Edward Henty and 'Burswood'
The Henty Brothers, Edward and John, Stephen and Frank, were the first permanent, land based,
settlers in Victoria and took up a property at Portland in 1834.
Initially involved in farming and whaling they moved inland and established stations as for north as Casterton and west to Mount Gambier.
The Henty's actually settled Mount Gambier, but did not register it as a property and were displaced by Captain Charles Sturt's brother. The Henty Highway from Portland to near Hopetoun is named in their honour.
After seeing the promise of the land on a brief stop a few years previously, a 24-year-old Edward Henty arrived in Portland Bay on 19th November 1834 with the aim of farming the land. In the process, he established Victoria's first permanent settlement with Portland becoming a town proper when he and his brothers John, Stephen and Frank set down their roots.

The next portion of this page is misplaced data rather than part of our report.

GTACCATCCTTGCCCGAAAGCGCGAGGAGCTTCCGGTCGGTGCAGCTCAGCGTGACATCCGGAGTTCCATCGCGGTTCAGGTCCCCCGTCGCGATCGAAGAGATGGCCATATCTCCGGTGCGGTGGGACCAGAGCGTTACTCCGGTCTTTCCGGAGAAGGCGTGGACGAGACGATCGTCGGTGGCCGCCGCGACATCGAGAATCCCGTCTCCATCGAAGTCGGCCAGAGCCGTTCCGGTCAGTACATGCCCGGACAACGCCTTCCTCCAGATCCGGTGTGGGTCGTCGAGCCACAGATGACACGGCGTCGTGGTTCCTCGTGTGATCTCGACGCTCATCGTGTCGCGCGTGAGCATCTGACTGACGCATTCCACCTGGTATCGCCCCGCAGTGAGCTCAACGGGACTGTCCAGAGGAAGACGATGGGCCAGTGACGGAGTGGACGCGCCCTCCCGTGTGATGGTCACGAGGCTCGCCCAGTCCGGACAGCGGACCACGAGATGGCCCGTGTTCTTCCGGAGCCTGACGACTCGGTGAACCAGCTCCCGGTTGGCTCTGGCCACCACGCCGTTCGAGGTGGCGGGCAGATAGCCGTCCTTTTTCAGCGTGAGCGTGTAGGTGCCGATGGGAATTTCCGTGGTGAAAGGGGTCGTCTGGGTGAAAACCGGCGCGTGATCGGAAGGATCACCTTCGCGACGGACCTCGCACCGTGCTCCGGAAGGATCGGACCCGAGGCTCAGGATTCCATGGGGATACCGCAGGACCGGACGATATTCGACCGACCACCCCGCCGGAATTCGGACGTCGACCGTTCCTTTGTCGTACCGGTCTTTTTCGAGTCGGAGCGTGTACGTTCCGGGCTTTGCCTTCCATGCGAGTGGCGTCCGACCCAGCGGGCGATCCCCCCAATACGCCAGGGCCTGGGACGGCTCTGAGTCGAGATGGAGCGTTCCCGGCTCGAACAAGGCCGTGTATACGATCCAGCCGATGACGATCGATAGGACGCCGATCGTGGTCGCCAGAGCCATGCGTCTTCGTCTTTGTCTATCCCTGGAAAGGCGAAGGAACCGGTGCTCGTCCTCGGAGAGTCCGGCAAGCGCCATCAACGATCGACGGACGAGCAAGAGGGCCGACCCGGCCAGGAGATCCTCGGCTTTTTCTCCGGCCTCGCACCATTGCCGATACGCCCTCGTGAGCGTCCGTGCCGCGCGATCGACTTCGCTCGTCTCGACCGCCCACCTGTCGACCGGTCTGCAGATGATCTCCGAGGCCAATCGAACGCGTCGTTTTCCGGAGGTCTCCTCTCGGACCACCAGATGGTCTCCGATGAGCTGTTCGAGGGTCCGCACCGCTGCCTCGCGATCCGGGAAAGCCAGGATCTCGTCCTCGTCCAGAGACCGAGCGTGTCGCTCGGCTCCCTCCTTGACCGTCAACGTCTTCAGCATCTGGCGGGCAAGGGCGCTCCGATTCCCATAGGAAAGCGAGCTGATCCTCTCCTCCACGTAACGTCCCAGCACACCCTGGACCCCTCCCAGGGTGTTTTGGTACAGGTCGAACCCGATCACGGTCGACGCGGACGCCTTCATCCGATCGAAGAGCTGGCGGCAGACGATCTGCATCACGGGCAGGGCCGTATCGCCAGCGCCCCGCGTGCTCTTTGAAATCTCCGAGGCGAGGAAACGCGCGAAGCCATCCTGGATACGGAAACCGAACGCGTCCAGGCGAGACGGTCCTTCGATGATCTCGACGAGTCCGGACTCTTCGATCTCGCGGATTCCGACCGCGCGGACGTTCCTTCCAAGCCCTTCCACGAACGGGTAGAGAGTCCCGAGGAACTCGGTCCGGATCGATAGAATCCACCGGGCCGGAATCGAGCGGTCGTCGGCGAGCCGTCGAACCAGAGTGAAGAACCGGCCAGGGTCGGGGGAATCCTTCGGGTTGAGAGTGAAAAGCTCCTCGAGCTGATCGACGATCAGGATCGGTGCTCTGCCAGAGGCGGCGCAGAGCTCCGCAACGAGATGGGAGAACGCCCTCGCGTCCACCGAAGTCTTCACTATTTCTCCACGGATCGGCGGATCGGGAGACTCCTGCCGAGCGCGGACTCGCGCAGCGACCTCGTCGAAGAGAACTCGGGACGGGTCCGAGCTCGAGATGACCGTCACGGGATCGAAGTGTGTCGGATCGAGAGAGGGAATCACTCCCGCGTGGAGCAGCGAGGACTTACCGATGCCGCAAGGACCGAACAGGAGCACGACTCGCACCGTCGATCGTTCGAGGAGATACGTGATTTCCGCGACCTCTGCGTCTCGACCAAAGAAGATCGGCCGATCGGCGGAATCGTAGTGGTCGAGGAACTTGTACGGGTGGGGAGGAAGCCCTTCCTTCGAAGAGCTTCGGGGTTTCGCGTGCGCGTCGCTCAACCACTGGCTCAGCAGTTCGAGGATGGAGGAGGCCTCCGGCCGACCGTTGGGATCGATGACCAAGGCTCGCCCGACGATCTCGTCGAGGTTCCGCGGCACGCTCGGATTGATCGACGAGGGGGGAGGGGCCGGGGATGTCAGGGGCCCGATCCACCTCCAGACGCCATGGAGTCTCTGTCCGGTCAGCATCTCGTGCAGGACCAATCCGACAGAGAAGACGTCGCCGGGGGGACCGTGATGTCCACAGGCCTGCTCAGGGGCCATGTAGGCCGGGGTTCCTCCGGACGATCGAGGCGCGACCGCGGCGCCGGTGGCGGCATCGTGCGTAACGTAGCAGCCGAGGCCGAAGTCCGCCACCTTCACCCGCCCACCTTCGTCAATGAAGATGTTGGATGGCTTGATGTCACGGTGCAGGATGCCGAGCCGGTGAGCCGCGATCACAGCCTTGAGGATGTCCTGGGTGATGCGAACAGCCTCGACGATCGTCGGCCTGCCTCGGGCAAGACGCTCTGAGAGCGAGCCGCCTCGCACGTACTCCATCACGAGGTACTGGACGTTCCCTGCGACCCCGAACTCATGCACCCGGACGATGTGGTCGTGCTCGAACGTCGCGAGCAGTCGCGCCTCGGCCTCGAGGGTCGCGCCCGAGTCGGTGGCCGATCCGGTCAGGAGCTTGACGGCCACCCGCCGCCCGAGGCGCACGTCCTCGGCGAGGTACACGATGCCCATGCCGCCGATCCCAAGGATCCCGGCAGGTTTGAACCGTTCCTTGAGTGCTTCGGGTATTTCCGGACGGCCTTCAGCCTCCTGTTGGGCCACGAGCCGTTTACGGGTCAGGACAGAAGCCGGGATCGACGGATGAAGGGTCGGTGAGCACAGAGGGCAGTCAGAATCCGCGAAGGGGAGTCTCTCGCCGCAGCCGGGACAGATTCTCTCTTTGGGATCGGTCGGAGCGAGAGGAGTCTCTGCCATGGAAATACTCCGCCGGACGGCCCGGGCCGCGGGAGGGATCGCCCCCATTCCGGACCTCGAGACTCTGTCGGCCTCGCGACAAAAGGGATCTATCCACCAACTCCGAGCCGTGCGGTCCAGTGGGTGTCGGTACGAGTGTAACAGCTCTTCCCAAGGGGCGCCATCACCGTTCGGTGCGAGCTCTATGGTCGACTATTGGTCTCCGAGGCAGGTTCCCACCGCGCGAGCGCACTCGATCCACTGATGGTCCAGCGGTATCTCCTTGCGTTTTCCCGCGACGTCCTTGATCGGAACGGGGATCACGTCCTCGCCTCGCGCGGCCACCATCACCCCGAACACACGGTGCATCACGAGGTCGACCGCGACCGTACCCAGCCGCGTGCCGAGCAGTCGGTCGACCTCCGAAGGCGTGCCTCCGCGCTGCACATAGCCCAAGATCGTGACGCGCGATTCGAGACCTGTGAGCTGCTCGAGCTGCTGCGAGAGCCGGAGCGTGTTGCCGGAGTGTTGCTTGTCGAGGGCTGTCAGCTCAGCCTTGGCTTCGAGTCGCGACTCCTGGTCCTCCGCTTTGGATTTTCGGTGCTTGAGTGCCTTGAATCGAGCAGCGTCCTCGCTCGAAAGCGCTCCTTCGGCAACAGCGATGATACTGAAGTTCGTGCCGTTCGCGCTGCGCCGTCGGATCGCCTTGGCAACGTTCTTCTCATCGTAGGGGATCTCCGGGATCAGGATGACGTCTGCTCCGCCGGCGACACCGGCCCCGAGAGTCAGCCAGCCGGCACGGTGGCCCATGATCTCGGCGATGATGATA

Originally from Sussex, England, the hard working Hentys found themselves in Portland by chance. Portland Bay had been a stopover for Edward on his journey home to Launceston, Van Dieman's Land, (Tasmania) where the family had settled after having little luck in Western Australia.
Edward later married Anne Marie Gallie, built a Georgian-style mansion, 'Burswood', on the Cape Nelson Rd at Portland, and with his brothers established businesses including the Munthan Pastoral Run of 57,000 acres to the north of the settlement.
A memorial to the Henty family will be found on a hill near Casterton on the Glenelg Highway and the Richmond Henty Hotel is a main street feature of Portland.
On his retirement Edward became a politician, elected to the Legislative Assembly for the Normanby constituency, his foray into politics a fitting culmination of a working life that had seen the establishment of a new state.
Abridged from Glenelg Shire Libraries - Portland.
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